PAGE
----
Table I VOLATILE FREE BASIS The flotation machine discharge (beneficiated kaolin) was adjusted to a 25% solids aqueous slip and subjected The j 1 to. fine..grindingbycontinuously,pumpingthe slip at rates ,{.of.7,.to 10.,ga 10'n's per hour throughpu -elongated pressure tubeheated throll houtits lengthlo maintain a discharge of kaolin particles suspended in superheated steam ranging in temperaturelfrom, 840} F. 10.1010" F. at pressures of 200 to,.15.5,.0 -pounds, ,p.er square inch gauge. It will be recogn zedthatthese conditions were well under the. critical pressure.of, 3221 p.s.i.g. .andabove the critical temperature .of,7,05hF.,for water vapor, thus assuring the presence of dry superheated steam at high turbulent velocities in the: tube. The pressure tube was discharged into cooled water thus etfecting a condensation of the steam and the recovery of the ground or disintegratedkaolin as a suspension in water. Particle size distribution analysis :were carried out on dispersed aqueous suspensions of the feed to and the product from this operation using well known 'hydromcter settling techniques. The results of these :analyses are listed in the first three columns .of Table II, and show the pronounced particle size reduction which was obtained.

The aqueous suspension of the product from the described primaryrun was separated into coarse and fine fractions by sedimentation with the results shown in columns four and five-of Ta ble II. It will be seen that the fine fraction amounted to 53. 5%;of the weight of the dry feed to the original fiotation operation, and contained particles of kaolinwhich-were 97% finer than 5 microns and 83% -'-fin er' than2' microns.

The coarse fractionfrom the product of the primary grinding run was put throughthe heated pressure tube apparatus again under conditions-similar to those described for the first run. "The yields and particlesize 1 distribution analysis-of*-the--screen product and its sedimented fractions are -show-n'in columns six, seven, and eight of Table II. It is apparent from the results in column eight that rerunningthe coarse fraction through the grinding step-increased the yield of the fine fraction.

Table III, illustrates the-outstanding brightness of the clay which is achievedby the-;practice -0f my invention. All of the weights therein are'reported on a volatilefree basis, volatile-free weight being the weight of the clay after heating said clay'yat ;a-temperature of about Y1eld, percent weight.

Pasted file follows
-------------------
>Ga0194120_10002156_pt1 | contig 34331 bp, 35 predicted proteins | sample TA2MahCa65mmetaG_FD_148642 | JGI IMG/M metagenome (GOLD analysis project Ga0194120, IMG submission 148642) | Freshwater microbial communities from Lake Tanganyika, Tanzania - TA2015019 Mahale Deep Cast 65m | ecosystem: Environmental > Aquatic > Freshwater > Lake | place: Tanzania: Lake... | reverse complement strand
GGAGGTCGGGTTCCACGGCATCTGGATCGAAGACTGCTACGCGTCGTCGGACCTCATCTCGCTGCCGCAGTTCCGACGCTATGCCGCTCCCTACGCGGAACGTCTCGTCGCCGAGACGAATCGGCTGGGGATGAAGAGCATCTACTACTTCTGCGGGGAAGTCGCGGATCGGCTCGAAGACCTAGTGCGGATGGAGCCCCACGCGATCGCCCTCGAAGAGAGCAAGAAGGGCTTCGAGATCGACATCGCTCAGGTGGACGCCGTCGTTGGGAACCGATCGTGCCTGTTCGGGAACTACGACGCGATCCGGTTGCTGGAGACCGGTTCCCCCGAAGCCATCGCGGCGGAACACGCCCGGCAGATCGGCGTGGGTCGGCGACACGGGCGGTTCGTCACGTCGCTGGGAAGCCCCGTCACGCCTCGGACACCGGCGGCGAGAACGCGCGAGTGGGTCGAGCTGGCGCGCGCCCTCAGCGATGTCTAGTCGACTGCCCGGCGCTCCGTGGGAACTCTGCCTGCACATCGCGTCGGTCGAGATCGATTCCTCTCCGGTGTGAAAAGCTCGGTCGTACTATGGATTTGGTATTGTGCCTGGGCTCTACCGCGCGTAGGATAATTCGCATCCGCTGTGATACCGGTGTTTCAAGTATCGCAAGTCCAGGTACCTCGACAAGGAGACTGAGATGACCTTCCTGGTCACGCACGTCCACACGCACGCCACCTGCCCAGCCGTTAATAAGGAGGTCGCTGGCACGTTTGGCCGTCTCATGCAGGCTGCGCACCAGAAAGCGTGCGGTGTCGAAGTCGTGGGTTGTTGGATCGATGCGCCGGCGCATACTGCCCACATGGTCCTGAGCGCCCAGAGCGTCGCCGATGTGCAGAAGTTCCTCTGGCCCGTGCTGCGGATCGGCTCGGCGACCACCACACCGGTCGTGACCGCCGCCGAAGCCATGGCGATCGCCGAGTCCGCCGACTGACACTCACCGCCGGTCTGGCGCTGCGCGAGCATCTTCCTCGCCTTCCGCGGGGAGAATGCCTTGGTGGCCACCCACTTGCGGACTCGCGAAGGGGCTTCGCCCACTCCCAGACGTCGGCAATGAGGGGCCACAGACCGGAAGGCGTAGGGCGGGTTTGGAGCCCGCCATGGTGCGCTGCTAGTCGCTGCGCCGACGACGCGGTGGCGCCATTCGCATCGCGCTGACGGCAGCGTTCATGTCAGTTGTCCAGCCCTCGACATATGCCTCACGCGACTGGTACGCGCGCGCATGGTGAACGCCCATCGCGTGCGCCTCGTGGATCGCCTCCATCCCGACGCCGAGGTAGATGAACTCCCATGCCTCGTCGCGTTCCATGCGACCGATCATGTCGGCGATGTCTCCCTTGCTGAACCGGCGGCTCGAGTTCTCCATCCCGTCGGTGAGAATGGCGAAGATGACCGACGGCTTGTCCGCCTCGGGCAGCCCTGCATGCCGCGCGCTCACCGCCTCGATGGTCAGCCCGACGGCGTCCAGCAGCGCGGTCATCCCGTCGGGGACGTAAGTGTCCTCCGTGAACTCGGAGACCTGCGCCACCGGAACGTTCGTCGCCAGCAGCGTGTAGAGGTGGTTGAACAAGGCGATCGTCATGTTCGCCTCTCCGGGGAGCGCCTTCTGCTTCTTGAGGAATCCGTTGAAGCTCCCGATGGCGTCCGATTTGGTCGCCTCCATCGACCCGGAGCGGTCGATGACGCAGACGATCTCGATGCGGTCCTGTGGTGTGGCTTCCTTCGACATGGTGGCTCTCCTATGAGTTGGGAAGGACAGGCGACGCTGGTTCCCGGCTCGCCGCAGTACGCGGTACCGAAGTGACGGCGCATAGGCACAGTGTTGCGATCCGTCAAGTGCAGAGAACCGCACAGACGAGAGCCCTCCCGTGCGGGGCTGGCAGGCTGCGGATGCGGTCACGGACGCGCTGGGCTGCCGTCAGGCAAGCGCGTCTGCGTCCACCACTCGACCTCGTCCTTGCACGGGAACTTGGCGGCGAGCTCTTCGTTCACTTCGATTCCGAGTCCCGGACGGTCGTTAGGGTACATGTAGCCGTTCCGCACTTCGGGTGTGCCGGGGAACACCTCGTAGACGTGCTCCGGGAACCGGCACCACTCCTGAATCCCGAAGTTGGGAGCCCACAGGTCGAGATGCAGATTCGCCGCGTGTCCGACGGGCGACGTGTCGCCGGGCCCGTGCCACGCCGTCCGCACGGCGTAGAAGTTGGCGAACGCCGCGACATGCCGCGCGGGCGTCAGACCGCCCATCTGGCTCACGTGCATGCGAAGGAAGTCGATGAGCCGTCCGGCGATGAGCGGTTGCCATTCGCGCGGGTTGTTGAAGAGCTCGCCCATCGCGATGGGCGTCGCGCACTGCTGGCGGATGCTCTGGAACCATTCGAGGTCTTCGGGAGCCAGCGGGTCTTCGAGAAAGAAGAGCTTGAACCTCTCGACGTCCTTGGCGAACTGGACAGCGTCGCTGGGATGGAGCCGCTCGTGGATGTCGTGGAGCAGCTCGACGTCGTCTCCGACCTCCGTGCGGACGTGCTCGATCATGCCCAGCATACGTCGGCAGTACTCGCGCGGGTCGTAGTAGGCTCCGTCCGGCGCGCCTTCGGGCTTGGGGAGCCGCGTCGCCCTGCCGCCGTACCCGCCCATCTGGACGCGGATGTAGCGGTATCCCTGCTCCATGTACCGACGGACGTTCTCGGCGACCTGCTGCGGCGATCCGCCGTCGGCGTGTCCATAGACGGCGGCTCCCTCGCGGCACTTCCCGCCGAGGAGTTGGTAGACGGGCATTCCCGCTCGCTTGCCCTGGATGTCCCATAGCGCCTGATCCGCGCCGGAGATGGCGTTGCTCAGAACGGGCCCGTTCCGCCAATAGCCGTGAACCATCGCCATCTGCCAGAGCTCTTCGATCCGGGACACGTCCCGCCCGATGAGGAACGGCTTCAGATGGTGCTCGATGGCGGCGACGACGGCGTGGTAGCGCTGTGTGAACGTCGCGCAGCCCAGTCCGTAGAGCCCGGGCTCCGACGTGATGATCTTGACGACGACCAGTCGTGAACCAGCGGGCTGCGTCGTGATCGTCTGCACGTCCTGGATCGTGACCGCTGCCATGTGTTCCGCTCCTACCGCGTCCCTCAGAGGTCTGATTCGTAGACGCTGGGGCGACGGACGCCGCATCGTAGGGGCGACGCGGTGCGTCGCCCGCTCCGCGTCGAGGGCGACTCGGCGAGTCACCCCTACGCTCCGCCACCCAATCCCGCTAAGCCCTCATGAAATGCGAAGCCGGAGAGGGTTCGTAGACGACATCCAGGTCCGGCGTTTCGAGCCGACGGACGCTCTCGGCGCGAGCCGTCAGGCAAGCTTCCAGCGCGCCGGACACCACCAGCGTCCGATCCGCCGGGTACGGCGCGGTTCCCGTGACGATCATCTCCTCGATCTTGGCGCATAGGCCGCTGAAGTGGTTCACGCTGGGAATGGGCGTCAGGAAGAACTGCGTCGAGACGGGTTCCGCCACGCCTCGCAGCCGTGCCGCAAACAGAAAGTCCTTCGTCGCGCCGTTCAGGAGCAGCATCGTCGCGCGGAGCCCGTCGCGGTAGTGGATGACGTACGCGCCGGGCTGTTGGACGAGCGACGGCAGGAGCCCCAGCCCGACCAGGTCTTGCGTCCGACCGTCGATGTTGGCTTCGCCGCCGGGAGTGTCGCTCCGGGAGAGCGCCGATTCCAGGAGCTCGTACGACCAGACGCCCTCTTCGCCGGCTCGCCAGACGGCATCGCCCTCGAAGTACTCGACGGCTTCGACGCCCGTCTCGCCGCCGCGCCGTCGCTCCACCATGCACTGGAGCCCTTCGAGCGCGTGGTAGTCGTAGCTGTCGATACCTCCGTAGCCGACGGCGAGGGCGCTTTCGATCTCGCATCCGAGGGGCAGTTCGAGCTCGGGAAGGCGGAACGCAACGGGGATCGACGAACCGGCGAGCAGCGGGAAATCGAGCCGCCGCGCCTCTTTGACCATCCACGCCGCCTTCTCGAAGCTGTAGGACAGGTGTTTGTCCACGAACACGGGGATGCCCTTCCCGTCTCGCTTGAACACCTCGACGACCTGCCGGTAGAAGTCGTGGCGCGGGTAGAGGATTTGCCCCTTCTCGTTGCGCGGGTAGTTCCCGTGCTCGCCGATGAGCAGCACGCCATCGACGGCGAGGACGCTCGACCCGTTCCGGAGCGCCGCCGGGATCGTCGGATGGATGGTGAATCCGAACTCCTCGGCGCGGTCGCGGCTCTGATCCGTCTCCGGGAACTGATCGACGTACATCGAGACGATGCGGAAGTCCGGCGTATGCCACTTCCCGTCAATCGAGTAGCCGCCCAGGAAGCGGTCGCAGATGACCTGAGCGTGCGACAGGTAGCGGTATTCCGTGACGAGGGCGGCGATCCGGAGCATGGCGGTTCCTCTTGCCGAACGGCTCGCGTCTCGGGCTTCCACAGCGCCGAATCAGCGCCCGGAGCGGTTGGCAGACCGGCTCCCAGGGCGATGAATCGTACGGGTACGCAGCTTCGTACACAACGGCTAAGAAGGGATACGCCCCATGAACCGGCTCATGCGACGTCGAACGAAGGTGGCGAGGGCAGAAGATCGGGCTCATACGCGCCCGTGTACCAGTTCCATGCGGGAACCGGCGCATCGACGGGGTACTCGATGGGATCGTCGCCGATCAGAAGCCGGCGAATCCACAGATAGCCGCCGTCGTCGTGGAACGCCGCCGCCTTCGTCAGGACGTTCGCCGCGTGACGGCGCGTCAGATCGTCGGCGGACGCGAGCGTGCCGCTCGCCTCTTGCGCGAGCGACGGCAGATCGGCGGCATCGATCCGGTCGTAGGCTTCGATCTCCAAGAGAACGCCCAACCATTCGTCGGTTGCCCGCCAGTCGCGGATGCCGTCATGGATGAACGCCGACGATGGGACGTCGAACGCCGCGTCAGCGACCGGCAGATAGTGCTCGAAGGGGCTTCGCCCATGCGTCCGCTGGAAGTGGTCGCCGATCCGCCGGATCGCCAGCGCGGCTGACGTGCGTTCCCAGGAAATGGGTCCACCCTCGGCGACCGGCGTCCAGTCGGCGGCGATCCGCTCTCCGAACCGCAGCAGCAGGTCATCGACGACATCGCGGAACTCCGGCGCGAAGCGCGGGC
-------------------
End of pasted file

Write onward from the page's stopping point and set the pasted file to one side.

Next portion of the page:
1700 F. to essentially constant weight. Brightness is tested by TAPPI Standard MethodT-64'6 as described Table ll .PARTICLE SIZE DISTRIBUTIONANALYSIS OF FINE GRIN-DINGQOPE'RATION Rernn 0f Coarse Frac- Percent FinerThantion from Primary Run Fractionated Product Fractionated Product -Micr0ns PrimaryRun Prod- Based on 100% dry feed to the flotationbperation.

on pages 159A and 160A;of the October 1954 issue of Tappi (a monthly publicatiomof theTechnical Association of Pulp and Paper Industry). The method measures the light reflectance of a clay sample and thus gives quantitative indication of its brightness or whiteness.

. V V 7 In the tables thebrightness of the beneficiated clay and beneficiated disintegrated clay are reported below as bleached and unbleached materials, bleaching being accomplished with a conventional zinc hydrosulfite bleaching liquor. The brightness of these samples appear below compared to an average brightness, determined in the same fashion, of a kaolin of equivalent particle size distribution prepared by the conventional method of water-washing, fractionation and bleaching.

The above table demonstrates that my method of treating kaolin results in a brightness markedly superior to that achieved by either the conventional bleaching method for brightening clay or by flotation without subsequent disintegration of the beneficiated clay. The table also shows that when my flotation-disintegration treatment is followed by bleaching the resultant product has a brightness unmatched by methods heretofore known.

It will be understood that the invention is suscep tible to numerous variations without departing from th spirit and scope of the invention.

I claim: